UK law enforcement agencies and financial regulators are investigating revelations made by the Guardian newspaper that Britain’s largest banks were involved in a multibillion-dollar Russian money laundering scheme.
A total of 17 British banks – including Barclays, Coutts, HSBC, Lloyds and the Royal Bank of Scotland – have been accused of failing to stop suspicious money transfers despite being aware of the alleged international scam.
Documents handed to the Guardian by the Organized Crime and Corruption Reporting Project (OCCRP) suggest that British financial institutions processed nearly $740 million (€685 million) on behalf of Russian organised crime groups with links to the Kremlin and Russia’s security services.
Money moved as part of the scheme, known as the Global Laundromat, was clearly “either stolen or with criminal origin”, a source close to the investigation told the paper.
All of the British banks implicated in the scandal have claimed they have checks and balances in place to ensure that these types of transactions are not processed, and that they fully comply with anti-money laundering legislation.
Two unidentified American banks are said to have questioned the transfers and refused to process them.
It was revealed last night that Deutsche Bank, whose clients include US President Donald Trump, also played a significant role in the scheme, acting as a “correspondent bank” for laundered cash. The lender told the Guardian it had significantly strengthened its systems and controls.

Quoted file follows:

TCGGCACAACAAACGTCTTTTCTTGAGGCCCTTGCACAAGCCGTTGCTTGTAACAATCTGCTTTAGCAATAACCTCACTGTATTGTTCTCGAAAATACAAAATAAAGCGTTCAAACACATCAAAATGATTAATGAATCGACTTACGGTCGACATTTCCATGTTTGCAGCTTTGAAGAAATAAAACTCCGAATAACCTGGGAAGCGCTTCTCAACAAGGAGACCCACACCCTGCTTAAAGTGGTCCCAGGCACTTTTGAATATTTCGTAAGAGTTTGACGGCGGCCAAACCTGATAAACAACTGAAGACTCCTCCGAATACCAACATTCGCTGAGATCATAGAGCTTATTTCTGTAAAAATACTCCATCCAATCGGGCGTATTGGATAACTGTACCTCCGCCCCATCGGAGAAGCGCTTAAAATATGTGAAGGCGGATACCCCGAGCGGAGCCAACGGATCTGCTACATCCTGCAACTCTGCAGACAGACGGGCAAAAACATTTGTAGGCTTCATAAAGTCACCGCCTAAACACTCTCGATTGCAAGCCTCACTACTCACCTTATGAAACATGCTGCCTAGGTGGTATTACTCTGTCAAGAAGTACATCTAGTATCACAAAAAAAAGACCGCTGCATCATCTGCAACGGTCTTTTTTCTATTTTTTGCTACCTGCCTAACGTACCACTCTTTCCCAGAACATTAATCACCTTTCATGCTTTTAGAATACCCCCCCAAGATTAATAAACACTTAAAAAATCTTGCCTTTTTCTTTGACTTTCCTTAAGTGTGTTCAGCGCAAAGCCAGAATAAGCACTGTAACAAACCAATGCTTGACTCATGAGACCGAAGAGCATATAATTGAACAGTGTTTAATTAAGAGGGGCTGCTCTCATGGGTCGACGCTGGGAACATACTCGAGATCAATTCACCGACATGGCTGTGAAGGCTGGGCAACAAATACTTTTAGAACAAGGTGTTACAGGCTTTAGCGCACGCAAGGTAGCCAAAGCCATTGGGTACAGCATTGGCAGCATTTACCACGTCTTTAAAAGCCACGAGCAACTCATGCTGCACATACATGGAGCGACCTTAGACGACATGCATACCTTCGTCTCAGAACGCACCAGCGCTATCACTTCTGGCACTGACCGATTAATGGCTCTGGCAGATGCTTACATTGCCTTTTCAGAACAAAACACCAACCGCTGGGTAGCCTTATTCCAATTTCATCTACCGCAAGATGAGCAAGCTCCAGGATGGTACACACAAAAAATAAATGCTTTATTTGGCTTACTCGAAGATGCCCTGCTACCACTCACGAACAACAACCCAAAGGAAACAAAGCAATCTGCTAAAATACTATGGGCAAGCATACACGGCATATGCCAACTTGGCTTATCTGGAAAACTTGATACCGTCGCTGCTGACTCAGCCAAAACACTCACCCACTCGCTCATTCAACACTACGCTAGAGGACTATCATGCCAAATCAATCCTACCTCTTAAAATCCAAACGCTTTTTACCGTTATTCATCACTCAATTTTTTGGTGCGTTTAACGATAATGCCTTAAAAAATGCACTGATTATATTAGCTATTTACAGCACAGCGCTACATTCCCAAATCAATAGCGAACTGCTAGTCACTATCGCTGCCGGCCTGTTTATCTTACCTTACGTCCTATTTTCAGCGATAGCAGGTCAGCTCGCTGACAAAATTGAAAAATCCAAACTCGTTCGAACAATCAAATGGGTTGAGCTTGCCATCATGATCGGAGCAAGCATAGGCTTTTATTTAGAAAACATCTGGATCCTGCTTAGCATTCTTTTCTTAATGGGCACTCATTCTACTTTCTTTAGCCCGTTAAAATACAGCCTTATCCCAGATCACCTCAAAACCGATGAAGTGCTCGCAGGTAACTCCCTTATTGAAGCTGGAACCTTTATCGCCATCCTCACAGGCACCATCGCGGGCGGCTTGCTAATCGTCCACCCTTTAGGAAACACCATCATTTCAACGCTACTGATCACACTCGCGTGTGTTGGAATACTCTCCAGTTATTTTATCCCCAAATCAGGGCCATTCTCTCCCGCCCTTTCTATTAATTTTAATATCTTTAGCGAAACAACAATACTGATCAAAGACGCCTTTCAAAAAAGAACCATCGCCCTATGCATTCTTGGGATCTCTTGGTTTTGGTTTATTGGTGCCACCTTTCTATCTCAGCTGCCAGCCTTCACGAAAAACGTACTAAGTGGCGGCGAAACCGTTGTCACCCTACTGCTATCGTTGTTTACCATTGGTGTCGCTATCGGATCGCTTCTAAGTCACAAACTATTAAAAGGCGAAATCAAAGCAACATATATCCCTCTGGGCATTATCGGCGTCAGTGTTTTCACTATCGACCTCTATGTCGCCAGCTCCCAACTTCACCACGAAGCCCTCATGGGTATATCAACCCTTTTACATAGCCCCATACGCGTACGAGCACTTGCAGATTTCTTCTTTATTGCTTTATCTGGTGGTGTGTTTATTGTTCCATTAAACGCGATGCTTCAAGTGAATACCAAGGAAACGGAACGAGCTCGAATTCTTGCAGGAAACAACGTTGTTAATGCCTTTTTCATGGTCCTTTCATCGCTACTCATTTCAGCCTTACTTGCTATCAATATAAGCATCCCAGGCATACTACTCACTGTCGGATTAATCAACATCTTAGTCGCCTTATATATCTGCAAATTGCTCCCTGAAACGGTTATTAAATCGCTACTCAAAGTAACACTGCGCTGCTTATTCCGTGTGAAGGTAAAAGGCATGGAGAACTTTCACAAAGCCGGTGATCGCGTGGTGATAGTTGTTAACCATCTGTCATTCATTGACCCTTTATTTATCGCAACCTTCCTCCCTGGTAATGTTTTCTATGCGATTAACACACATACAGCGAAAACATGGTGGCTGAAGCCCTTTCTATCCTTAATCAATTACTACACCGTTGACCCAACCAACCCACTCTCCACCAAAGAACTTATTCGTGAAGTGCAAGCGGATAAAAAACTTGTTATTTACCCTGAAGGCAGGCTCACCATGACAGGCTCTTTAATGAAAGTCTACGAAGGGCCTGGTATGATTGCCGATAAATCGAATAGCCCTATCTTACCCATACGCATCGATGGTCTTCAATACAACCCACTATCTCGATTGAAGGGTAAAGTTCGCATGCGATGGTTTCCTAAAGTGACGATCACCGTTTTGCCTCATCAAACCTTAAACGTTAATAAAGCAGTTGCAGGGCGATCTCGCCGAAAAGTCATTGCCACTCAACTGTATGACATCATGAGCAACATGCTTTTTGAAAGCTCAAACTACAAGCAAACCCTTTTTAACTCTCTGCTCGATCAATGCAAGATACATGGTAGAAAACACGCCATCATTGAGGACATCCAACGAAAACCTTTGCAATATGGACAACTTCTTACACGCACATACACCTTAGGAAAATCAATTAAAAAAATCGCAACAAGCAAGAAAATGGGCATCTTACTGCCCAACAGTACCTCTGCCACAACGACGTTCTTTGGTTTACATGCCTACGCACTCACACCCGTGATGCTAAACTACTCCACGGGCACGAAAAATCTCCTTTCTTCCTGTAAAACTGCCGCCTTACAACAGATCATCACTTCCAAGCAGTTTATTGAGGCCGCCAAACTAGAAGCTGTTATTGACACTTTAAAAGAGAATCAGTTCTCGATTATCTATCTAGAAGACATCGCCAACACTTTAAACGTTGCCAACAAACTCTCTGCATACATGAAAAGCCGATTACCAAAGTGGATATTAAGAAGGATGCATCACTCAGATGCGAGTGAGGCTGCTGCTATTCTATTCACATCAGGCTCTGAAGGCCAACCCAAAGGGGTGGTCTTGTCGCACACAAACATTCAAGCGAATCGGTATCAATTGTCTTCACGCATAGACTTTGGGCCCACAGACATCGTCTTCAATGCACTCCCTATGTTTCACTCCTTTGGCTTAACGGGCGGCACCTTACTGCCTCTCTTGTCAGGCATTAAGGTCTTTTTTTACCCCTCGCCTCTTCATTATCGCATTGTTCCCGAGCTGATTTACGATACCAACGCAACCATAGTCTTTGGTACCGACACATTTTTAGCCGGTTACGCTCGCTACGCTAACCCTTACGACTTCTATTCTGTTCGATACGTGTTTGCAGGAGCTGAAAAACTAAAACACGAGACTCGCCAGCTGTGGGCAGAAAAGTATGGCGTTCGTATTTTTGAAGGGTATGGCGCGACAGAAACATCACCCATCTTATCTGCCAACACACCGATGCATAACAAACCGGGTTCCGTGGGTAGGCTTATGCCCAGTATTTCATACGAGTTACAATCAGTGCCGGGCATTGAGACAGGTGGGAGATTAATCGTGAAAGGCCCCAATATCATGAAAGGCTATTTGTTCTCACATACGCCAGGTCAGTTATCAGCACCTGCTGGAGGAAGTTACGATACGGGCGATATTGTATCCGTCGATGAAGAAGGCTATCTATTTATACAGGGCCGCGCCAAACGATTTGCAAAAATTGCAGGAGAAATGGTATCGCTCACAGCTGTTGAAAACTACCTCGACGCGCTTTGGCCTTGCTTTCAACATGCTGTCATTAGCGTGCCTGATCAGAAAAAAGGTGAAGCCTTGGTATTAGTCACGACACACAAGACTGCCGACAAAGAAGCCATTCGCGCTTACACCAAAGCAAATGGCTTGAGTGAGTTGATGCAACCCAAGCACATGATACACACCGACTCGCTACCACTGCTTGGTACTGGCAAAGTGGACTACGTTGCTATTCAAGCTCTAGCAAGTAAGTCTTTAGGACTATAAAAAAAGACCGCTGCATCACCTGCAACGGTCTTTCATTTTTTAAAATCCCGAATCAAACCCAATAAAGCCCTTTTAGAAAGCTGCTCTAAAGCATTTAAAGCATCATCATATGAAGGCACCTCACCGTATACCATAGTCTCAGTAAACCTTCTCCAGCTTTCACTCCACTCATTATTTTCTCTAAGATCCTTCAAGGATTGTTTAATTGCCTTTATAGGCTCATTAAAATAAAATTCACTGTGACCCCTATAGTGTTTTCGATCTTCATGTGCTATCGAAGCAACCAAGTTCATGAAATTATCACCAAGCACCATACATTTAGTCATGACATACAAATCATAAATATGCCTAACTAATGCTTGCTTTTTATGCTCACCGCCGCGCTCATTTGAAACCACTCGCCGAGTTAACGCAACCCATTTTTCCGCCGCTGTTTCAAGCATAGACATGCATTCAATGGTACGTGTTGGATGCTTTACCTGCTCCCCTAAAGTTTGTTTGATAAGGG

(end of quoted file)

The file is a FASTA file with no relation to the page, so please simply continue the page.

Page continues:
“The bank has comprehensively reviewed its client onboarding and know-your-client processes and where necessary is exiting higher-risk client relationships and markets,” a Deutsche spokesperson said.
Discussing the scandal in an interview with the Guardian, the head of the UK’s National Crime Agency (NCA)’s money laundering unit said Britain is struggling to prevent huge sums of criminal cash entering the country due to a lack of cooperation from Russian authorities.
David Little told the paper: “The amount of Russian money coming into the UK is a concern. One, because of the volume. Two, we don’t know where it is coming from. We don’t have enough cooperation [from the Russian side] to establish that. They won’t tell us whether it comes from the proceeds of crime.”
Separately, Russian reporters have said they have uncovered further details of the complex system by which dirty money was allegedly transferred illegally out of the country.
The OCCRP said reporters from Moscow newspaper Novaya Gazeta had obtained bank records that showed how billions were moved out of Russia through more than 100 bank accounts in Eastern Europe.
“Law enforcement in Moldova, Latvia, the United Kingdom, and Russia continue to investigate the Laundromat, but attempts to bring those responsible to justice and to recover the money have been hampered in part by the reluctance of Russian officials to cooperate,” the OCCRP said on its website.